"As far as Russian progressive rock goes you'd be hard pressed to find a more adventurous sounding outfit than these four talented musicians who go by the name of Tribal Logic, with their fantastic debut release Freaky Karma delivering a hefty ROI here offering almost 75 minutes of total music stretched over four compositions. While the bands sound has been described as sort of meeting point of jazz fusion and psychedelia, make no mistake these aren't merely trance inducing psychedelic jams because Tribal Logic's sonic canvas, which draws liberally from not only jazz and fusion also incorporates elements of ambient, avant-garde and even world beat. Taken as a whole the thing that kept coming to mind while engaging in repeated listens of Freaky Karma was just how mature these young musicians sound. For a band that has been in existence for slightly under two years there is an incredible aura of cohesiveness running through these compositions. The music comes off as sounding remarkably structured and thought out yet there are clearly moments of sublime improvisation as well. Although this is certainly a team effort between all four musicians involved it's hard to deny just how integral the rhythm section of bassist Konstantin Poptsov and drummer Alexander Strashinsky are in shaping the overall framework of these songs. Strashinsky's adept, complex percussive work proves that he is clearly a jazz drummer at heart, as he tosses out one dazzling fill after another while Poptsov locks down the groove with his infectious, thick as molasses bass lines. Guitarist Alexei Savitsky's contribution while just as vital is rather subdued in the sense that his role here is one of a supportive nature as the vast amount of the music on Freaky Karma is centered around keyboardist Anton Sheludko. While there isn't one second of filler on Freaky Karma as each one of the four tracks yields its own unique, rich reward, two songs really stand out as far as the bands willingness to expand and experiment with different sounding suites of music. Clocking in at around twenty five minutes each 'Wooden Rain' and 'Theoretical Vampirism' really allows the band to stretch out further musically and by adding violin and cello into the mix it just expands upon the whole dynamic. Freaky Karma will prove to be a very worthwhile and enriching listening experience for people who appreciate not only killer musicianship where the players feed off each other with an almost telepathic sense of communion, but also to individuals who cherish music for what it really is, a gift. (Score: 4,5/5)" – by Ryan Sparks of Sea Of Tranquility (USA) (October 2008).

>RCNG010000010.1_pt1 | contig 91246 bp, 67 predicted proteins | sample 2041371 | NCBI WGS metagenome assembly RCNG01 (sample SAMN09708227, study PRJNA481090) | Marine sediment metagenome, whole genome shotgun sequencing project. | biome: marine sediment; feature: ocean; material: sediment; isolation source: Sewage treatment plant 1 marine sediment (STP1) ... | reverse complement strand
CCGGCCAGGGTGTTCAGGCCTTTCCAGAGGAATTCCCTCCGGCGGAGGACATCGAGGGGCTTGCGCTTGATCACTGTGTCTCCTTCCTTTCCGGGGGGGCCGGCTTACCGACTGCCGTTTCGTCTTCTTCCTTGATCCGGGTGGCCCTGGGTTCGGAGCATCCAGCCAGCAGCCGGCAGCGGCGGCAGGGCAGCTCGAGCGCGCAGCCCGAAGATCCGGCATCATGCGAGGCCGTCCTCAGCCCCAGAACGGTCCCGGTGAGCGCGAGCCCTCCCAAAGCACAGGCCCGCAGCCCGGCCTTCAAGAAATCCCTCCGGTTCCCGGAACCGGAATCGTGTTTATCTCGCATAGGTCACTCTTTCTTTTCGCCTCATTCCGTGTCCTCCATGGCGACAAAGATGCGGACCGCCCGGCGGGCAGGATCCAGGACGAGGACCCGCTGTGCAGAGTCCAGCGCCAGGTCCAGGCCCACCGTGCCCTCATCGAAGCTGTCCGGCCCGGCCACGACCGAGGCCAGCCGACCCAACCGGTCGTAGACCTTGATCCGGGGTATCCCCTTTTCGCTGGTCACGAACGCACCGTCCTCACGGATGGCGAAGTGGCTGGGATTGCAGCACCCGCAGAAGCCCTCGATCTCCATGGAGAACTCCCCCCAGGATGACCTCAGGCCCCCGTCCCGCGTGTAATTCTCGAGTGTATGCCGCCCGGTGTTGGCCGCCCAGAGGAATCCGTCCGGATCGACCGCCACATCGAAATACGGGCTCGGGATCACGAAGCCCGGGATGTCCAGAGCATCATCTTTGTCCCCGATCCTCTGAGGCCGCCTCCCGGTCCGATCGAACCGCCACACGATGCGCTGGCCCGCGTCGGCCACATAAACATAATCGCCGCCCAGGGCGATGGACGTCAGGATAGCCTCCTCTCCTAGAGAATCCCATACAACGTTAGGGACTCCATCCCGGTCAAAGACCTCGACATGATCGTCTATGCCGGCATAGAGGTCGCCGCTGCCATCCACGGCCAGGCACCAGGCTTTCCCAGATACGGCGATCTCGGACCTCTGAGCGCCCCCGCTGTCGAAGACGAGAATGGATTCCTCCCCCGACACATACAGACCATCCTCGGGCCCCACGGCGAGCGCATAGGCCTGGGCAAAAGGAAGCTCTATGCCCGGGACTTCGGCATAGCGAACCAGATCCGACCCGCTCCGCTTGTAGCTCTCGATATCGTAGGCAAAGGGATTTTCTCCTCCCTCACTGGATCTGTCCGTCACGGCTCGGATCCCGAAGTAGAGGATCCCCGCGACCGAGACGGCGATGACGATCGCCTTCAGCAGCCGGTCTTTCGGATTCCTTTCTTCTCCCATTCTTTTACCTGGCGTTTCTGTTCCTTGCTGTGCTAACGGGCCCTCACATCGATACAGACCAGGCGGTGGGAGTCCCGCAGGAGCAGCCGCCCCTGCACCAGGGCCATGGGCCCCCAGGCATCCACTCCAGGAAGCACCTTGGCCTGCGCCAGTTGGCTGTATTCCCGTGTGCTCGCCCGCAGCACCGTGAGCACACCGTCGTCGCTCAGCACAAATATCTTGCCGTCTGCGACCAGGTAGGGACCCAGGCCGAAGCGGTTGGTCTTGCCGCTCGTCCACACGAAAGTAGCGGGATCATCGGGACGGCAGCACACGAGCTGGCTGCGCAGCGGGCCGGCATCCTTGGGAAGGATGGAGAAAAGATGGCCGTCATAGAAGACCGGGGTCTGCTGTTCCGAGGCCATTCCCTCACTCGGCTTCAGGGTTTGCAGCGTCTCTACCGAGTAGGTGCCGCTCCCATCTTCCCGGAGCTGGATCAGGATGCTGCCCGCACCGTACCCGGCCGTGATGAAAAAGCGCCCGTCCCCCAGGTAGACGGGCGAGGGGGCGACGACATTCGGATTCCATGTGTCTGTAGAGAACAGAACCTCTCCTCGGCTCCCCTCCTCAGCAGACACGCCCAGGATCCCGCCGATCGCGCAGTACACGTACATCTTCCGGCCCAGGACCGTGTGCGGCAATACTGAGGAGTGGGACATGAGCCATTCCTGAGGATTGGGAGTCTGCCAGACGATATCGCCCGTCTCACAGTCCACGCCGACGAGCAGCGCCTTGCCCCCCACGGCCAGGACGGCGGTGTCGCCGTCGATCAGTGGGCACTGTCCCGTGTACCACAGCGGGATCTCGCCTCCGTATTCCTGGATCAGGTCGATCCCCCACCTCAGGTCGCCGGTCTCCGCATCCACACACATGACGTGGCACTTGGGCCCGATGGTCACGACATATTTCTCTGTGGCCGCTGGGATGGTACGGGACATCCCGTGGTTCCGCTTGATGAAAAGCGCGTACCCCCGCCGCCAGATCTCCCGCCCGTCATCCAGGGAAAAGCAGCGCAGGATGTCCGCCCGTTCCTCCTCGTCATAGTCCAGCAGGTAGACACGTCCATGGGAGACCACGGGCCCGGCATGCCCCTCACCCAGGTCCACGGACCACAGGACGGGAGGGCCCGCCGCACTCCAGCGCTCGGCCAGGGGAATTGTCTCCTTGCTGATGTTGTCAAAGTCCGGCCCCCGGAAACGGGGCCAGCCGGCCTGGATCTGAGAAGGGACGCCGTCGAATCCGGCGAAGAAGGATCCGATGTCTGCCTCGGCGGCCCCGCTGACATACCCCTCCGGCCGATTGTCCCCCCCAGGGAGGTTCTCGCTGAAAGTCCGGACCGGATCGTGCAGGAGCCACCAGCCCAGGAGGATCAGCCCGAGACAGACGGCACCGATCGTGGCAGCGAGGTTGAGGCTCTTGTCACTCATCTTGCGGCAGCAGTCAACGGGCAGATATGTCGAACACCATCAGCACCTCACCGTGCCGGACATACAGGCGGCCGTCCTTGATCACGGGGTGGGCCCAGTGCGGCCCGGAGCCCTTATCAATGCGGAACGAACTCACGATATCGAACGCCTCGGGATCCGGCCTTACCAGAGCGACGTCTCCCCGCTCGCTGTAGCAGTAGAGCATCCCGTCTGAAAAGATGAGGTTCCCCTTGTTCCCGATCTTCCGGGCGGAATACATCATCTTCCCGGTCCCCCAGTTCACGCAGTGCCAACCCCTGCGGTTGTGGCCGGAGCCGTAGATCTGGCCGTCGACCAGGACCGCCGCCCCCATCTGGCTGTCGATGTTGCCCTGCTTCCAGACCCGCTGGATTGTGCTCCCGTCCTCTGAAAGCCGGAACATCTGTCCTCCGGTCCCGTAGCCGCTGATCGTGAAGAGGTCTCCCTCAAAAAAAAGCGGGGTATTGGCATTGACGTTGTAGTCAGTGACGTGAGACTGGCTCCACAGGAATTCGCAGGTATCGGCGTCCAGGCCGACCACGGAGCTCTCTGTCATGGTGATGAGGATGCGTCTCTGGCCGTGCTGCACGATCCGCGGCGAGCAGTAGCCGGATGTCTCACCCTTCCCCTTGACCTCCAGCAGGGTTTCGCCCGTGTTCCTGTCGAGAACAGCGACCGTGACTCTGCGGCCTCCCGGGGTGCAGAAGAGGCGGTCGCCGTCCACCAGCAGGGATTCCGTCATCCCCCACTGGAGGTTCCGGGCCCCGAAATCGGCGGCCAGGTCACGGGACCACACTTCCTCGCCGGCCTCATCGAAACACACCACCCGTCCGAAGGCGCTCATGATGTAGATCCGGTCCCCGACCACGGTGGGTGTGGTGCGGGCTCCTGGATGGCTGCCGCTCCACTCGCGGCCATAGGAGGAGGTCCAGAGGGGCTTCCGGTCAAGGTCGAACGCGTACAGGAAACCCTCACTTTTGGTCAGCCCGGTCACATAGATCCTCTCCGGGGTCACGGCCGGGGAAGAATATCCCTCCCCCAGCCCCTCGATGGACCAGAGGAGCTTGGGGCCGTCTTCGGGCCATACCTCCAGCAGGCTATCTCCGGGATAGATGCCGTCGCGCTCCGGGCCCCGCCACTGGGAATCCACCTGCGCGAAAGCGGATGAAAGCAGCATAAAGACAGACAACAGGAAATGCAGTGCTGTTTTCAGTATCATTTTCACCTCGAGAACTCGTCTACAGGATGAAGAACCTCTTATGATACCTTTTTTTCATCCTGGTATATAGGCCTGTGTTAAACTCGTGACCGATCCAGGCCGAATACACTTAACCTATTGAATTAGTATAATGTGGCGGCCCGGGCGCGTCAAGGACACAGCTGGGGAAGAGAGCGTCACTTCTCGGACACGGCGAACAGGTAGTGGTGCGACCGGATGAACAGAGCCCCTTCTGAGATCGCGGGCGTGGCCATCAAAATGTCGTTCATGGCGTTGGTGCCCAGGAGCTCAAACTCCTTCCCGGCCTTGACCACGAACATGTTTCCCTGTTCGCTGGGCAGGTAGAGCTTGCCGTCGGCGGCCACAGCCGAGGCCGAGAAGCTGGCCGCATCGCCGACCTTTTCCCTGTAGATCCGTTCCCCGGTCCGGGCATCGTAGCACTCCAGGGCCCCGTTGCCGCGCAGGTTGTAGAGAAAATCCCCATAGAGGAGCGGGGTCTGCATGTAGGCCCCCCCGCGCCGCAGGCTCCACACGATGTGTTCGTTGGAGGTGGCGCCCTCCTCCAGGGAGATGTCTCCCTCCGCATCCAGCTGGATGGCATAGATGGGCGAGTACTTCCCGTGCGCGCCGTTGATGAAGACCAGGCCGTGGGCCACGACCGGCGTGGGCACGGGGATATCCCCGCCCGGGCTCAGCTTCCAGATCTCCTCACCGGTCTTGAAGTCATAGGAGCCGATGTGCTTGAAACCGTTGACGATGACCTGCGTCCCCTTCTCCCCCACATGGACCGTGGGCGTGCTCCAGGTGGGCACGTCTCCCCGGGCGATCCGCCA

"Tribal Logic is a quartet who play a complex combination of jazz fusion and Rock In Opposition influenced prog that is cloaked in a dark, sometimes sinister atmopshere. Uh, yeah, the album title doesn't give off the best impression and rings of awful college-jam-band crap, but this is actually an excellent collection of chamber-jazz-prog that fans of the R.A.I.G./RIO school are going to love. The disc opens with super-heavy synths and spacey ambience that moves into a ten minute jam of heavy cosmic jazz improvisation and energetic, meandering guitar lines and percussion, sometimes sounding like King Crimson's jazz fusion stuff, especially when the cellos and violins come in later on. The twenty-six minute 'Wooden Rain' is a massive piece of orchestrated jazz-prog, with dreamily hypnotic keyboard/percussion interplay, dark saxophone lines and Spanish sounding horns, some almost Zeuhl-ish prog workouts, tons of cosmic synth woosh, backwards tape effects, and acid guitar leads. The first half of the title track is pure 70's/early 80's jazz fusion, a retro blast of emotive sax lines, funky basslines, Hammondesque keys, very reminiscent of British progressive rockers Gentle Giant, but then half way through the distorted guitar kicks in, and it shifts into darker Crimson territory. The final track on the album is my favorite of the bunch. 'Theoretical Vampirism' starts off all airy and light, pretty Hammond tones droning over spluttery percussion and bubbling basslines, forming into a a sunny prog jam that has that 70's British prog flavor of almost medieval melodies fused with electric rock. But after a few minutes of this brighter, more upbeat sound, it feels like a vast black cloud descends over the band as they move into an ominous prog jam that reaches out for nearly half and hour, dark strings and horns and piano notes all slowly entering the sound, becoming heavier and menacing as the track progresses, invoking shades of King Crimson and Univers Zero at their eeriest. So cool. Check this out if you're into any of that RIO-inspired stuff like Time Of Orchids and Kayo Dot, or classic 70's prog/fusion." – Crucial Blast (USA) (November 2008).
"…Not an album for the jazz purist and possibly a challenge for the average prog fan, Freaky Karma falls into that in-between world were often not many people are confident enough to tread… If one is in to the more improvisational aspects of KC, is a fan of jazz drumming or just fancies something a bit different to play late on a Saturday evening, then Tribal Logic might be the answer to your dreams. (Conclusion: 6 out of 10)" – by Mark Hughes of DPRP (UK) (November 2008).
The album was also reviewed at: ProgArchives (USA), ProgressiveEars (USA), Rate Your Music (USA), MADZ-zine (Russia), Psychotropic Zone (Finland), MerlinProg (Norway), Progressive Area (France), LowCut (Denmark).